University academics have identified a scheme which could generate millions of pounds in additional funding for cultural events including The Edinburgh Festivals.
Events management researchers from Queen Margaret University's International Centre for the Study of Planned Events have devised a scheme which could generate in excess of £3 million a year to support cultural events in Edinburgh and Glasgow.
Dr Goldblatt explained: “When establishing our International Centre for the Study of Planned Events, we consulted with the major festival directors in Scotland. They stated that the single most critical need for the future of Scottish cultural events was to identify additional sources of funding.”
Research: Dr Joe Goldblatt
The research study showed that a substantial income stream could be generated if a £1 levy was added to all ticket sales. This solution was favoured over other alternative schemes by a majority of the cultural events directors, local council members and quangos who were all interviewed as part of the report.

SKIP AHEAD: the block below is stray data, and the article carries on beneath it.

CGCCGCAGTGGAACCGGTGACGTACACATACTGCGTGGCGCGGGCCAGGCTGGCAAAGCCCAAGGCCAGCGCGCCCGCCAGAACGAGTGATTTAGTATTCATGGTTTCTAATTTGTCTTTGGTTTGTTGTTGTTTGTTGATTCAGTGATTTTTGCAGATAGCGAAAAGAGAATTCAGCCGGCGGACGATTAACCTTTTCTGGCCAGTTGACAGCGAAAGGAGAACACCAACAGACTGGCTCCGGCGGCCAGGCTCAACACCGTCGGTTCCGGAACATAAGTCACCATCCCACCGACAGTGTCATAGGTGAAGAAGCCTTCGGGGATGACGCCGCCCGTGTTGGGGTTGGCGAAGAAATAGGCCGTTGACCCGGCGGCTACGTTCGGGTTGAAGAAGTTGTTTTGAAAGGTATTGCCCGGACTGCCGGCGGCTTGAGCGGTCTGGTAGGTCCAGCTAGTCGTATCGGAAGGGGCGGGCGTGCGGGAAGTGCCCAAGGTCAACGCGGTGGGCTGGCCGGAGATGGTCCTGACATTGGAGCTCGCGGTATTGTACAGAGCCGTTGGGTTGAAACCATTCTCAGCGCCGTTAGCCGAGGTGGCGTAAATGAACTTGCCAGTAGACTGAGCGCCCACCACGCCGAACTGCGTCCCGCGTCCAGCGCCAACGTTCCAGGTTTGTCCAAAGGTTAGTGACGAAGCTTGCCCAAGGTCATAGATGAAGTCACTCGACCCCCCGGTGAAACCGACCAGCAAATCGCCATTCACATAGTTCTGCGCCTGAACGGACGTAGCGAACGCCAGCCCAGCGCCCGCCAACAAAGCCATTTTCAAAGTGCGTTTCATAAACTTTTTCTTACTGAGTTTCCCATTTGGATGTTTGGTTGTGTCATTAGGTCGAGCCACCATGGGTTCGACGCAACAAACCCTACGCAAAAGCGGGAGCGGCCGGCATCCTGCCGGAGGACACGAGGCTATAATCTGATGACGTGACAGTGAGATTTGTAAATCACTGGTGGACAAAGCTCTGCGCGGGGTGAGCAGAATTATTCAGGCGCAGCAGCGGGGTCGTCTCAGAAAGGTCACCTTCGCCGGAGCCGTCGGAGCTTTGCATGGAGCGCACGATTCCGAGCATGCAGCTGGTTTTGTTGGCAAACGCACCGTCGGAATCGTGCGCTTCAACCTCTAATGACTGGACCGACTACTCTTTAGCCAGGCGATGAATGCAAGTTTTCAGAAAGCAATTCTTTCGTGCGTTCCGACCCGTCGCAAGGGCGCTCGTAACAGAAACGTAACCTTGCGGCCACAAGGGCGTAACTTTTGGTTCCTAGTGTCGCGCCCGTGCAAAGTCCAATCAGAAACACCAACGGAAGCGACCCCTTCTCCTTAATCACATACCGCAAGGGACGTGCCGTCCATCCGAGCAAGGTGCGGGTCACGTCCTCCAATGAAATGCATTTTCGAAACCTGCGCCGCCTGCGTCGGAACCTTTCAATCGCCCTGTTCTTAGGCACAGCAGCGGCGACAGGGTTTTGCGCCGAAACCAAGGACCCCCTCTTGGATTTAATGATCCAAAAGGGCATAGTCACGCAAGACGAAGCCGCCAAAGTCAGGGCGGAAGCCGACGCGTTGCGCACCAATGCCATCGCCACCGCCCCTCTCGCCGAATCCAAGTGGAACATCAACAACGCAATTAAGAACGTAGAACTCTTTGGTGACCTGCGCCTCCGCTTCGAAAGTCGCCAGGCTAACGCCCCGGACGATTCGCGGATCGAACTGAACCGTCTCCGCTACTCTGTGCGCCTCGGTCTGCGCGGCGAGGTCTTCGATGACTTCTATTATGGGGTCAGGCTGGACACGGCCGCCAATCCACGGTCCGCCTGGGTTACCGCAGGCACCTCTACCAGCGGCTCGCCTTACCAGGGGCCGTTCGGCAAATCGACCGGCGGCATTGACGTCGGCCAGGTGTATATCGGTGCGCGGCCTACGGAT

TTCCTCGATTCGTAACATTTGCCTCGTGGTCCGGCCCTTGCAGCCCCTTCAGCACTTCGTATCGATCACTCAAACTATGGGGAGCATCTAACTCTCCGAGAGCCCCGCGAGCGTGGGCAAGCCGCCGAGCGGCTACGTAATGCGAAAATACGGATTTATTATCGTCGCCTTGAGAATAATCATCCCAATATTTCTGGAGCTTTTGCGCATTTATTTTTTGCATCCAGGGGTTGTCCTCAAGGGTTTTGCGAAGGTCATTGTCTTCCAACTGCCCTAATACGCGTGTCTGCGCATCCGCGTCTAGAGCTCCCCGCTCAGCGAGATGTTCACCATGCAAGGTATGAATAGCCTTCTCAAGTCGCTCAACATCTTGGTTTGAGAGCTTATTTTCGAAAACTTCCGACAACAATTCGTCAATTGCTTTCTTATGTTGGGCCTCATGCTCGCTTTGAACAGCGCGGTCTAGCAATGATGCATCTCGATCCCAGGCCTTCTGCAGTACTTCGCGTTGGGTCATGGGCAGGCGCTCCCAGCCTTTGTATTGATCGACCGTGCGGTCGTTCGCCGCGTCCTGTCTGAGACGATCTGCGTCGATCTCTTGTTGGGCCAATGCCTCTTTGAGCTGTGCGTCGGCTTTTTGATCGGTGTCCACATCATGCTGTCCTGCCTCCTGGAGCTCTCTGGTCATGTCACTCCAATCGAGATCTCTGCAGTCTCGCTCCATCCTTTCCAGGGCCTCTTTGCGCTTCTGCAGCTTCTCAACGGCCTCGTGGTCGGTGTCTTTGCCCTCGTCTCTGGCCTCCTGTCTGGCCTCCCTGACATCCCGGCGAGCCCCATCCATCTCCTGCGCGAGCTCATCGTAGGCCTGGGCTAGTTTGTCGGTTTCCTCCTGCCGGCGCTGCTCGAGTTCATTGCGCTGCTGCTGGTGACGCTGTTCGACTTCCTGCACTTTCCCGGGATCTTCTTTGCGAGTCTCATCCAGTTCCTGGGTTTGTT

Sustaining funding for our major arts festivals is always a challenge
Dr Joe Goldblatt, Director of the Study of Planned Events at QMU, explained: “Sustaining funding for our major arts festivals is always a challenge. Particularly in the current climate, it is critical that we identify alternative funding approaches which are reliable and sustainable year after year.
“The Audience Contribution Transfer System (ACTS) provides a reliable funding source from the target market who directly benefit from the cultural events.”
Dr Rebecca Finkel, a researcher on this project, clarified: “There would also be an opt-out scheme which would allow people who are buying tickets to choose not to pay the extra one pound donation.
Theatre owners in New York City grossed about $10.5m from this kind of contribution
“It's interesting to know that theatre owners in New York City grossed about $10.5m from this kind of contribution in 2006. Also, Edinburgh's Harvey Nichols' Fourth Floor Restaurant raised approximately £17,500 by implementing this kind of optional £1 donation scheme to each restaurant bill for the aid of homeless charities.”
The study, which involved interviews with cultural leaders in both Edinburgh and Glasgow and an in-depth examination of best practices in the USA, was conducted to identify sustainable funding sources specifically for The Edinburgh International Festival, Festival Fringe, Piping Live and Celtic Connections.